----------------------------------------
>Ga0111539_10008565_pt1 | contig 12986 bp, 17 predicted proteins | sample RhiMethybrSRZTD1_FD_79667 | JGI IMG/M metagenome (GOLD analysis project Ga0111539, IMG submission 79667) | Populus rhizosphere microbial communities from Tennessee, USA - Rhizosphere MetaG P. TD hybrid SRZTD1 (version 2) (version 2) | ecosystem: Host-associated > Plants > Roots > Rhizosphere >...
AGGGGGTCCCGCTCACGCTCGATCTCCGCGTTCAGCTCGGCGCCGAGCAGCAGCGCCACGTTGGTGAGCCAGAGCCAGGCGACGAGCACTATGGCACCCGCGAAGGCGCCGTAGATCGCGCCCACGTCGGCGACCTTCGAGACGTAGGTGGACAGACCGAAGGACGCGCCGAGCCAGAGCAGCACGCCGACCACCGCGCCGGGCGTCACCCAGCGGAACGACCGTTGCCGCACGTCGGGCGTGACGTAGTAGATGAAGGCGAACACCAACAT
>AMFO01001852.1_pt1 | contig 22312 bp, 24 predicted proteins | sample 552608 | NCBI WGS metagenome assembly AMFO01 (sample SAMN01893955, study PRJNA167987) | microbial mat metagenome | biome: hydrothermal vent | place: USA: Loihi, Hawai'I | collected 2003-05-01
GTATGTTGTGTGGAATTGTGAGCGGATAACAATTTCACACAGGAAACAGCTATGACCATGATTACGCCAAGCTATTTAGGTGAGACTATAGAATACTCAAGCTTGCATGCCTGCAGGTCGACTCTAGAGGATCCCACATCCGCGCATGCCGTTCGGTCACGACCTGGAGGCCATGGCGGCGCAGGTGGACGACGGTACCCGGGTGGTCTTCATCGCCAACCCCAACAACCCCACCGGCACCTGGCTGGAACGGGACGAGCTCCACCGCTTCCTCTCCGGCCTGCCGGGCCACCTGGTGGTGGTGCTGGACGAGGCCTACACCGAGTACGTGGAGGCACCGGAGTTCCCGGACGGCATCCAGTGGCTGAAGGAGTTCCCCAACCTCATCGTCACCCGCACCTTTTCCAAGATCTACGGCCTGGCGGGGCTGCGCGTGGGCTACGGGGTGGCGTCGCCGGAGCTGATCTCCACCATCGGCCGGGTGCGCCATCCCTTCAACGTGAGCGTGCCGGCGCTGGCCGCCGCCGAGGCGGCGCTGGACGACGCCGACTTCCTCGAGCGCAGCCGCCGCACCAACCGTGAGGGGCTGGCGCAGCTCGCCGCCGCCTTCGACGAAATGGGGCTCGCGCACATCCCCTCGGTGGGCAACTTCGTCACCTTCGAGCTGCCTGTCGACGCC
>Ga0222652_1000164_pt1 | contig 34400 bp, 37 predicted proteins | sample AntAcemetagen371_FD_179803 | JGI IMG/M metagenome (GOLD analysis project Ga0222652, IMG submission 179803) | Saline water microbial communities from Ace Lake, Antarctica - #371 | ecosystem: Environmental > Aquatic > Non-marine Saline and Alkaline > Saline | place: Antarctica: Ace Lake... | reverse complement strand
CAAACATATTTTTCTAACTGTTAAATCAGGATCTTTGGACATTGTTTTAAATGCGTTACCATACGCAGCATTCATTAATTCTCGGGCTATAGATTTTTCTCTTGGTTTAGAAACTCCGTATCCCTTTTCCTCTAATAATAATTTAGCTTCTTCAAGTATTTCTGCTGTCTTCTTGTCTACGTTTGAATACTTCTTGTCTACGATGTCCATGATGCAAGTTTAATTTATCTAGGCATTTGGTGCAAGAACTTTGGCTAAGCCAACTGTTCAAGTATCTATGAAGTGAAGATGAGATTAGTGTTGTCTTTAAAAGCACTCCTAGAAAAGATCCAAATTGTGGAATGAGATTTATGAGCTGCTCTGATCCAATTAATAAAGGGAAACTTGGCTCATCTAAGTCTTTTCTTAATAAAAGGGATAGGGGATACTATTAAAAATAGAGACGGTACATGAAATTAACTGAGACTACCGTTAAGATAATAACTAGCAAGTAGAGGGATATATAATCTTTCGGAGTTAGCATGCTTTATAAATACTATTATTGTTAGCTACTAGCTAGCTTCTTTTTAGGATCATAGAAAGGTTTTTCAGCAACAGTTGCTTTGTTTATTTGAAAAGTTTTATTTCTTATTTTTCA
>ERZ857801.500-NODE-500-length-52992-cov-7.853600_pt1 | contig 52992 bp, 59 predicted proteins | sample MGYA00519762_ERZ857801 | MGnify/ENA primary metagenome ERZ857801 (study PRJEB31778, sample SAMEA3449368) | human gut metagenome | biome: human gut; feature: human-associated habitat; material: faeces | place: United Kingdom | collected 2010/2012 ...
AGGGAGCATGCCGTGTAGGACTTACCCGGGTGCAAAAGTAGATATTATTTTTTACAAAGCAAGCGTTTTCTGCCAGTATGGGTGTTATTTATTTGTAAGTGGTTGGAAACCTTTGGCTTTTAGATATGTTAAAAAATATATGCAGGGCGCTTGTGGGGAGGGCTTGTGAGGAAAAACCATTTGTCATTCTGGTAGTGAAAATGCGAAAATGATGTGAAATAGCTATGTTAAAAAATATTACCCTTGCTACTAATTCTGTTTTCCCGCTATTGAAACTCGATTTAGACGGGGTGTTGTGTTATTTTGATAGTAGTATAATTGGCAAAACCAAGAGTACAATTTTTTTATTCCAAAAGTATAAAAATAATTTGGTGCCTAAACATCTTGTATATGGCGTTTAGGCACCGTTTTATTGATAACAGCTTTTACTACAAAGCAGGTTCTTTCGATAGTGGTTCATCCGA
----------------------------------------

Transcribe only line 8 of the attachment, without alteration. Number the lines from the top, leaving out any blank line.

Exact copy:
AGGGAGCATGCCGTGTAGGACTTACCCGGGTGCAAAAGTAGATATTATTTTTTACAAAGCAAGCGTTTTCTGCCAGTATGGGTGTTATTTATTTGTAAGTGGTTGGAAACCTTTGGCTTTTAGATATGTTAAAAAATATATGCAGGGCGCTTGTGGGGAGGGCTTGTGAGGAAAAACCATTTGTCATTCTGGTAGTGAAAATGCGAAAATGATGTGAAATAGCTATGTTAAAAAATATTACCCTTGCTACTAATTCTGTTTTCCCGCTATTGAAACTCGATTTAGACGGGGTGTTGTGTTATTTTGATAGTAGTATAATTGGCAAAACCAAGAGTACAATTTTTTTATTCCAAAAGTATAAAAATAATTTGGTGCCTAAACATCTTGTATATGGCGTTTAGGCACCGTTTTATTGATAACAGCTTTTACTACAAAGCAGGTTCTTTCGATAGTGGTTCATCCGA